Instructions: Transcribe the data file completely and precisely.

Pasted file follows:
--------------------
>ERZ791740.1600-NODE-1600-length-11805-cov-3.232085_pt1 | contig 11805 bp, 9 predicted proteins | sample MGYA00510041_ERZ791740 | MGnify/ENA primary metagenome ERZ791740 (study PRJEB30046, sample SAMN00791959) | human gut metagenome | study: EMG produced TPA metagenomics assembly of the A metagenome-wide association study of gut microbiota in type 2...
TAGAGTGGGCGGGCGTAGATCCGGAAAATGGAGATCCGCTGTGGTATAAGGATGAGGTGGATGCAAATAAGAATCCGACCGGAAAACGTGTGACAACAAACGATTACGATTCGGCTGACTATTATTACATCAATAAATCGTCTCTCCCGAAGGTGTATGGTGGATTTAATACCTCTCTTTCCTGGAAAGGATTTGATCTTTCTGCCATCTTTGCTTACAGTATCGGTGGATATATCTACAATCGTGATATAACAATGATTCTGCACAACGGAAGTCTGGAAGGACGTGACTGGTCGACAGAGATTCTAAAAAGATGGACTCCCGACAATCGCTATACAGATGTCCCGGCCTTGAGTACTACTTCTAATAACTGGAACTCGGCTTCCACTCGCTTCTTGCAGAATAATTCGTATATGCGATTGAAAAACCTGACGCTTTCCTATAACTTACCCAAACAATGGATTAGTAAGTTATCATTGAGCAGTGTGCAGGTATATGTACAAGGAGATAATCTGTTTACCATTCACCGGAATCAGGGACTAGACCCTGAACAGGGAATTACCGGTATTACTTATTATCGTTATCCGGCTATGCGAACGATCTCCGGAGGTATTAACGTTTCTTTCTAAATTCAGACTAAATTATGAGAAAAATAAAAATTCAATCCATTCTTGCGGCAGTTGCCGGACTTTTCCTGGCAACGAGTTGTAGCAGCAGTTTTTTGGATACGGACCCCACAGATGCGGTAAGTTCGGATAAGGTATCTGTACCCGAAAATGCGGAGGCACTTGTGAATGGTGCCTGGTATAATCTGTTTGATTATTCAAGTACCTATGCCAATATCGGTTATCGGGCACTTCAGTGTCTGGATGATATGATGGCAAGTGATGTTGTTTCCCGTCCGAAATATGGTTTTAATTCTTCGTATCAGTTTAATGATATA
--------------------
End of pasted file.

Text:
>ERZ791740.1600-NODE-1600-length-11805-cov-3.232085_pt1 | contig 11805 bp, 9 predicted proteins | sample MGYA00510041_ERZ791740 | MGnify/ENA primary metagenome ERZ791740 (study PRJEB30046, sample SAMN00791959) | human gut metagenome | study: EMG produced TPA metagenomics assembly of the A metagenome-wide association study of gut microbiota in type 2...
TAGAGTGGGCGGGCGTAGATCCGGAAAATGGAGATCCGCTGTGGTATAAGGATGAGGTGGATGCAAATAAGAATCCGACCGGAAAACGTGTGACAACAAACGATTACGATTCGGCTGACTATTATTACATCAATAAATCGTCTCTCCCGAAGGTGTATGGTGGATTTAATACCTCTCTTTCCTGGAAAGGATTTGATCTTTCTGCCATCTTTGCTTACAGTATCGGTGGATATATCTACAATCGTGATATAACAATGATTCTGCACAACGGAAGTCTGGAAGGACGTGACTGGTCGACAGAGATTCTAAAAAGATGGACTCCCGACAATCGCTATACAGATGTCCCGGCCTTGAGTACTACTTCTAATAACTGGAACTCGGCTTCCACTCGCTTCTTGCAGAATAATTCGTATATGCGATTGAAAAACCTGACGCTTTCCTATAACTTACCCAAACAATGGATTAGTAAGTTATCATTGAGCAGTGTGCAGGTATATGTACAAGGAGATAATCTGTTTACCATTCACCGGAATCAGGGACTAGACCCTGAACAGGGAATTACCGGTATTACTTATTATCGTTATCCGGCTATGCGAACGATCTCCGGAGGTATTAACGTTTCTTTCTAAATTCAGACTAAATTATGAGAAAAATAAAAATTCAATCCATTCTTGCGGCAGTTGCCGGACTTTTCCTGGCAACGAGTTGTAGCAGCAGTTTTTTGGATACGGACCCCACAGATGCGGTAAGTTCGGATAAGGTATCTGTACCCGAAAATGCGGAGGCACTTGTGAATGGTGCCTGGTATAATCTGTTTGATTATTCAAGTACCTATGCCAATATCGGTTATCGGGCACTTCAGTGTCTGGATGATATGATGGCAAGTGATGTTGTTTCCCGTCCGAAATATGGTTTTAATTCTTCGTATCAGTTTAATGATATA